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I understand why this works as it does

#include <iostream>
using namespace std;

int additionFive (int a)
{
    a = a - 5;
    return a;
}

int subtractFive (int &a)
{
    a = a -5;
    return a;
}

int main()
{
    int local_A = 10;

    cout << "Answer: " << additionFive(local_A) << endl;
    cout << "local_A Value "<< local_A << endl;

    cout << "Answer: " << subtractFive(local_A) << endl;
    cout << "local_A = Value "<< local_A << endl;

    return 0;
}

OUTPUT:

Answer: 5
local_A Value 10
Answer: 5
local_A = Value 5

But I dont understand why this change of syntax changes the answer (simply putting the arithmetic and print out on the same line)

#include <iostream>
using namespace std;

int additionFive (int a)
{
    a = a - 5;
    return a;
}

int subtractFive (int &a)
{
    a = a -5;
    return a;
}

int main()
{
    int local_A = 10;

    cout << "Answer: " << additionFive(local_A) << " local_A Value: "<< local_A << endl;
    cout << "Answer: " << subtractFive(local_A) << " local_A = Value: "<< local_A << endl;

    return 0;
}

OUTPUT:

Answer: 5 local_A Value: 10
Answer: 5 local_A = Value: 10
share|improve this question
up vote 5 down vote accepted

You're running into undefined behavior. The second version modifies the value of a which you're reading in the second cout 2 times, with no sequence points in between the reads.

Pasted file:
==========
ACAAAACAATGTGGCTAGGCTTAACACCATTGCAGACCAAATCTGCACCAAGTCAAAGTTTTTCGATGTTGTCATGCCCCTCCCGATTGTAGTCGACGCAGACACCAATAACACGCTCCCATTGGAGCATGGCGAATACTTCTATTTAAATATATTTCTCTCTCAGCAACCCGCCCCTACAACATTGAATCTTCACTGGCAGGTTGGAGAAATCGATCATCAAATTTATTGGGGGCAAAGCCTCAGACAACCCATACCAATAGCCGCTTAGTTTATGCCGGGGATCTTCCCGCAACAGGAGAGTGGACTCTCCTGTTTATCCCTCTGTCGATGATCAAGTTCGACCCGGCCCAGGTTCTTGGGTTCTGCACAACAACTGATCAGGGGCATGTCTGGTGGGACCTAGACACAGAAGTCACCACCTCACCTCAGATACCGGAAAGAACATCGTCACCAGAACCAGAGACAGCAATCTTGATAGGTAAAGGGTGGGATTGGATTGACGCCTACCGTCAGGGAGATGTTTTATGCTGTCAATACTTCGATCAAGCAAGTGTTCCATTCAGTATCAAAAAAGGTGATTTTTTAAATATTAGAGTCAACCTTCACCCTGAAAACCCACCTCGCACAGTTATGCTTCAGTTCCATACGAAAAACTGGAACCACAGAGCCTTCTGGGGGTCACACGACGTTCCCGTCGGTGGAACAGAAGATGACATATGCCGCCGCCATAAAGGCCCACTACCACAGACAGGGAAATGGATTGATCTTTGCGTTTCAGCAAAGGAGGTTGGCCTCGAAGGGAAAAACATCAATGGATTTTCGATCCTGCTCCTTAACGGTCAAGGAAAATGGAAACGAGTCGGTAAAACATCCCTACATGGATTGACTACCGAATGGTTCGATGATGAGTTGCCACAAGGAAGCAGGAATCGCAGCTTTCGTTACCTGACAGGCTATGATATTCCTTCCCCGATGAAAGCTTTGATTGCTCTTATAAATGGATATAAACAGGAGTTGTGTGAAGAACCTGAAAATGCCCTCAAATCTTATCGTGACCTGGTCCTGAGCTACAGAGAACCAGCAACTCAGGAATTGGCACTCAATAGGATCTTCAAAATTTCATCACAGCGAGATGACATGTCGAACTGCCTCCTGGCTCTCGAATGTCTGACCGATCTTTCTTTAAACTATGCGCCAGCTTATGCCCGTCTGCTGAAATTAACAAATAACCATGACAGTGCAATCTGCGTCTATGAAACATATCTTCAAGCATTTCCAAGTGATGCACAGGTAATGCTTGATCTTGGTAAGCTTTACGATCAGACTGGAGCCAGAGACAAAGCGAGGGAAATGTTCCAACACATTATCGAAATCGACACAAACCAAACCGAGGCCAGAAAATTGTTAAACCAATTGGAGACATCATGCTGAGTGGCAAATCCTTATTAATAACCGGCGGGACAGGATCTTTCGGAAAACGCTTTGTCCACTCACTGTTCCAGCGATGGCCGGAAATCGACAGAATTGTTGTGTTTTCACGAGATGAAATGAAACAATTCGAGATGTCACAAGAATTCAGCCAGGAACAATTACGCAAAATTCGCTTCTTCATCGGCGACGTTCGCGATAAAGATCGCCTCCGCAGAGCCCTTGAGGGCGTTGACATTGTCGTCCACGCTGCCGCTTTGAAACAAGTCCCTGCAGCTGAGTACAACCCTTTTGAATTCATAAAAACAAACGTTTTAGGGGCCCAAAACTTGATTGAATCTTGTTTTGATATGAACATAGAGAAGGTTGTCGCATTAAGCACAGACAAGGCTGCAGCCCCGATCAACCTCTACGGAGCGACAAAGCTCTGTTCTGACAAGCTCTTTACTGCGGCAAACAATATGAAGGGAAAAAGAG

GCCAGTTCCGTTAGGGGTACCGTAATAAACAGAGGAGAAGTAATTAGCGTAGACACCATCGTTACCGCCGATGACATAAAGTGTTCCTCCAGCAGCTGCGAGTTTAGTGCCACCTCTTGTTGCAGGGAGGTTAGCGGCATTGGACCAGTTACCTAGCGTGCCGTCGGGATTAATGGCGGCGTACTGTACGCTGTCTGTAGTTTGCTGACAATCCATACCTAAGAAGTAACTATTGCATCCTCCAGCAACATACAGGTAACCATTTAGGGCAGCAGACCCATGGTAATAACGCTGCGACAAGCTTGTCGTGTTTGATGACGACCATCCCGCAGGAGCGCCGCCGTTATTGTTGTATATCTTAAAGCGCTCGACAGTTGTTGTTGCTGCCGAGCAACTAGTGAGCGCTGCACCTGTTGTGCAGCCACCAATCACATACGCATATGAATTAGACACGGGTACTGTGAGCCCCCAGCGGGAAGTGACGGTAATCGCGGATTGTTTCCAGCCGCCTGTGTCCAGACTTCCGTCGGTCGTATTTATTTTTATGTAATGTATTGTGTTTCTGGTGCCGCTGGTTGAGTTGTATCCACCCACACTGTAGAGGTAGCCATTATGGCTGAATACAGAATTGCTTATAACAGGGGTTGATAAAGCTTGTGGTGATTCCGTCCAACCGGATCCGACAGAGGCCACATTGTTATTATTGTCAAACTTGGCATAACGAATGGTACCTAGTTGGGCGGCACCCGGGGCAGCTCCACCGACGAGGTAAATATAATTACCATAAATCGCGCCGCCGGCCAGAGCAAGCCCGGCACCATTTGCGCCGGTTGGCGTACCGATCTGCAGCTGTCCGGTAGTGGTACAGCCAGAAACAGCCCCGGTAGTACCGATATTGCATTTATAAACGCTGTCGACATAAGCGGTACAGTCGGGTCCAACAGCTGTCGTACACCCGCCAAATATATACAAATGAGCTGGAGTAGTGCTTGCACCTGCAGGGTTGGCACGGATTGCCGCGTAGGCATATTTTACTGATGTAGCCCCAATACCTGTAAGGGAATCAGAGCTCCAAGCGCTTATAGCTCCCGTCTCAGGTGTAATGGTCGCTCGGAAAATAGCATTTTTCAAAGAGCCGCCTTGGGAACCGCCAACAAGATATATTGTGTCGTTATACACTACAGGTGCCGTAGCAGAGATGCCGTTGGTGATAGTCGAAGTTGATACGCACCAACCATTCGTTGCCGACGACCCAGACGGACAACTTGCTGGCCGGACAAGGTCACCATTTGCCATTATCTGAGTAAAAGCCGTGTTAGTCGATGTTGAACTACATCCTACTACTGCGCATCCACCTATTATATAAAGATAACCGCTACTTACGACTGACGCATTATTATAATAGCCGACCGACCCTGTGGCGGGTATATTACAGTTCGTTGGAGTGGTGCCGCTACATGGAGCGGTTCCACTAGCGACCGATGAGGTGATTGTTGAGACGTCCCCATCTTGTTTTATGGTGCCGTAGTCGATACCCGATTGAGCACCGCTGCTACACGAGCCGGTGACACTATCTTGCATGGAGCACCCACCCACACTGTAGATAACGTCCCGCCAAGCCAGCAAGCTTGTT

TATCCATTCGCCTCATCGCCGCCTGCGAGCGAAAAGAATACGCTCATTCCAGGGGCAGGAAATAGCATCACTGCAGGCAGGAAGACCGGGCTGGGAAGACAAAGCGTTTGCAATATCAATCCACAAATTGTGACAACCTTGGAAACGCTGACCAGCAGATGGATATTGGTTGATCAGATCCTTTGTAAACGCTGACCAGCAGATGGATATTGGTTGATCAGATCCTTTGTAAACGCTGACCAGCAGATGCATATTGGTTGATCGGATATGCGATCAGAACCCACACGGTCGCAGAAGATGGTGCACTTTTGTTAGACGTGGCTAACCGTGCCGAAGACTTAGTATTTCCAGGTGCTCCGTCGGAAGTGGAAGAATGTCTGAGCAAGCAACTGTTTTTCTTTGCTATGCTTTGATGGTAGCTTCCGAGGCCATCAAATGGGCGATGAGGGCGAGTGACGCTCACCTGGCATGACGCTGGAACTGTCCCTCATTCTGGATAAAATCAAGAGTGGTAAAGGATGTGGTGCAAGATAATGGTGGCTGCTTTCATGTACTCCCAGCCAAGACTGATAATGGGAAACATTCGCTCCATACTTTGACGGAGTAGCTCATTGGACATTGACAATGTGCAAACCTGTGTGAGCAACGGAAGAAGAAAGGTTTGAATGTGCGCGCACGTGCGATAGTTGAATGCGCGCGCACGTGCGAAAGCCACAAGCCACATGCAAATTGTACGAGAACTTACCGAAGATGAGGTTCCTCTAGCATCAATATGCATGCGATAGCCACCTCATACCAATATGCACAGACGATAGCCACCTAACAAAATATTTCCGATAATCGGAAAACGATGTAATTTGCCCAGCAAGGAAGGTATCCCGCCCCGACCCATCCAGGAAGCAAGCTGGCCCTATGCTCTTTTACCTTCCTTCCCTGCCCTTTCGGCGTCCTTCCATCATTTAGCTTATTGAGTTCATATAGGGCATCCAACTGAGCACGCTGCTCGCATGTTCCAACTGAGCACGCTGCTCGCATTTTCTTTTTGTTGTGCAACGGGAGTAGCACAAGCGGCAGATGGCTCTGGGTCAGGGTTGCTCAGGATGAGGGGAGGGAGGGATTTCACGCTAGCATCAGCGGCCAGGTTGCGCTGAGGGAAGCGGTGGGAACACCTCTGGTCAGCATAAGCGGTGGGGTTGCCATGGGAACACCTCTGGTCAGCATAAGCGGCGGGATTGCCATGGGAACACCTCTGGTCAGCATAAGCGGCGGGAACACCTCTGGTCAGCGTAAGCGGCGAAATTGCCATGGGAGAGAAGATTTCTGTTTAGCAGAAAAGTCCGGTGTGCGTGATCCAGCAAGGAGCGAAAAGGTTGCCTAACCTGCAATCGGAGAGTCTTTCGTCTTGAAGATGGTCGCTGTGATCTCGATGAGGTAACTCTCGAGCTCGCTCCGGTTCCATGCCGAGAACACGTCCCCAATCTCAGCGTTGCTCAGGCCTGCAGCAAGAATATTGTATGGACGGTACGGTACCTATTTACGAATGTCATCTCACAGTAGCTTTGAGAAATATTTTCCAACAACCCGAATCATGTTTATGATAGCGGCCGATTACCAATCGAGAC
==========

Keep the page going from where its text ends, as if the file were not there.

First version:

cout << "Answer: " << subtractFive(local_A) << endl;
//                              |                  |
//                  reads and modifies local_A     |
//                                           sequence point
cout << "local_A Value ="<< local_A << endl;
//                             |
//                       reads local_A

Second version:

cout << "Answer: " << subtractFive(local_A) << " local_A Value: "<< local_A << endl;
//                             |                                       |
//                  reads and modifies local_A                   reads local_A
share|improve this answer
    
What do I do fix this undefined behavior to correct this problem? – stackoverflow Dec 13 '12 at 19:49
2  
@stackoverflow you don't do it. :) You use the first version (2 separate cout statements) instead of the second. – Luchian Grigore Dec 13 '12 at 19:50
    
ok then, the point of this small program was to do two different functions; one to do pass by reference and one to do pass by value. How would you do each of those correctly then with that said. My goal was to change the local variable when sent the second function. – stackoverflow Dec 13 '12 at 19:52
    
@stackoverflow you are doing them correctly, it's just the second cout part that is wrong. – Luchian Grigore Dec 13 '12 at 19:53
1  
@stackoverflow read this - stackoverflow.com/questions/4176328/… – Luchian Grigore Dec 13 '12 at 20:15

Well the behavior of the second code is completely system/compiler depended. On Dev C++ the second code is giving the same output as first one. It depends on how the compiler builds the cout statement in program assembly...

share|improve this answer

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